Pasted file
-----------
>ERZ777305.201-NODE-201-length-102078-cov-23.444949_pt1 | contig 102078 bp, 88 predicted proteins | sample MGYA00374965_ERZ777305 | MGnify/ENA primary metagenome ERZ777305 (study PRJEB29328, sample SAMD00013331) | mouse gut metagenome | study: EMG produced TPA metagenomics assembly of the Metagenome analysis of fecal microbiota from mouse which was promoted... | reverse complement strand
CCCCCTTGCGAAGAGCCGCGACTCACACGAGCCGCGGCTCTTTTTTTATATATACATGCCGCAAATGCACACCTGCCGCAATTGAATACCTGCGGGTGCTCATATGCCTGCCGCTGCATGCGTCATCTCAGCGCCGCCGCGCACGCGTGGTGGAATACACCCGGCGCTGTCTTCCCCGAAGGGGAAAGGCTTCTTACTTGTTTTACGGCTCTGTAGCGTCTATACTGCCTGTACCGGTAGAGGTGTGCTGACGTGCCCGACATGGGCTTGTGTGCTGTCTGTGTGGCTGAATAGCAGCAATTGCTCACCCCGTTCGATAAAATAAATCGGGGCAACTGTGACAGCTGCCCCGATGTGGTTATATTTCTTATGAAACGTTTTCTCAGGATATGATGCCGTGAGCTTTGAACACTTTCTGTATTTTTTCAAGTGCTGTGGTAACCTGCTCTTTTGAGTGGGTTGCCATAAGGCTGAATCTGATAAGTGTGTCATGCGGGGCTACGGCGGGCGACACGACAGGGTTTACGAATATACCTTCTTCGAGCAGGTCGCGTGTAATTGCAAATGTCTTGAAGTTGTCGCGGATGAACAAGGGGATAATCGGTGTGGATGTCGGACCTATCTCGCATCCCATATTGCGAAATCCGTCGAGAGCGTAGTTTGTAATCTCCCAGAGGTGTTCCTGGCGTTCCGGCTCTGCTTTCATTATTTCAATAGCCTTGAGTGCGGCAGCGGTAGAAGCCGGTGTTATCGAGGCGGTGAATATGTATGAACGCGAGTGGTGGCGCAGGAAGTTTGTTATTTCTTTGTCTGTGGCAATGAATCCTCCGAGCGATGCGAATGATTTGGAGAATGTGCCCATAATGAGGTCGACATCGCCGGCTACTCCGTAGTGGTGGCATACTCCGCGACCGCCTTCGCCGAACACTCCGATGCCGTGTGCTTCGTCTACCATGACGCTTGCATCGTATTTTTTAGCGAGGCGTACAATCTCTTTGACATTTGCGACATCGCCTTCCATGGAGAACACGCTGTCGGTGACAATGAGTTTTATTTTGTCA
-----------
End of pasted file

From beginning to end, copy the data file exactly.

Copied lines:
>ERZ777305.201-NODE-201-length-102078-cov-23.444949_pt1 | contig 102078 bp, 88 predicted proteins | sample MGYA00374965_ERZ777305 | MGnify/ENA primary metagenome ERZ777305 (study PRJEB29328, sample SAMD00013331) | mouse gut metagenome | study: EMG produced TPA metagenomics assembly of the Metagenome analysis of fecal microbiota from mouse which was promoted... | reverse complement strand
CCCCCTTGCGAAGAGCCGCGACTCACACGAGCCGCGGCTCTTTTTTTATATATACATGCCGCAAATGCACACCTGCCGCAATTGAATACCTGCGGGTGCTCATATGCCTGCCGCTGCATGCGTCATCTCAGCGCCGCCGCGCACGCGTGGTGGAATACACCCGGCGCTGTCTTCCCCGAAGGGGAAAGGCTTCTTACTTGTTTTACGGCTCTGTAGCGTCTATACTGCCTGTACCGGTAGAGGTGTGCTGACGTGCCCGACATGGGCTTGTGTGCTGTCTGTGTGGCTGAATAGCAGCAATTGCTCACCCCGTTCGATAAAATAAATCGGGGCAACTGTGACAGCTGCCCCGATGTGGTTATATTTCTTATGAAACGTTTTCTCAGGATATGATGCCGTGAGCTTTGAACACTTTCTGTATTTTTTCAAGTGCTGTGGTAACCTGCTCTTTTGAGTGGGTTGCCATAAGGCTGAATCTGATAAGTGTGTCATGCGGGGCTACGGCGGGCGACACGACAGGGTTTACGAATATACCTTCTTCGAGCAGGTCGCGTGTAATTGCAAATGTCTTGAAGTTGTCGCGGATGAACAAGGGGATAATCGGTGTGGATGTCGGACCTATCTCGCATCCCATATTGCGAAATCCGTCGAGAGCGTAGTTTGTAATCTCCCAGAGGTGTTCCTGGCGTTCCGGCTCTGCTTTCATTATTTCAATAGCCTTGAGTGCGGCAGCGGTAGAAGCCGGTGTTATCGAGGCGGTGAATATGTATGAACGCGAGTGGTGGCGCAGGAAGTTTGTTATTTCTTTGTCTGTGGCAATGAATCCTCCGAGCGATGCGAATGATTTGGAGAATGTGCCCATAATGAGGTCGACATCGCCGGCTACTCCGTAGTGGTGGCATACTCCGCGACCGCCTTCGCCGAACACTCCGATGCCGTGTGCTTCGTCTACCATGACGCTTGCATCGTATTTTTTAGCGAGGCGTACAATCTCTTTGACATTTGCGACATCGCCTTCCATGGAGAACACGCTGTCGGTGACAATGAGTTTTATTTTGTCA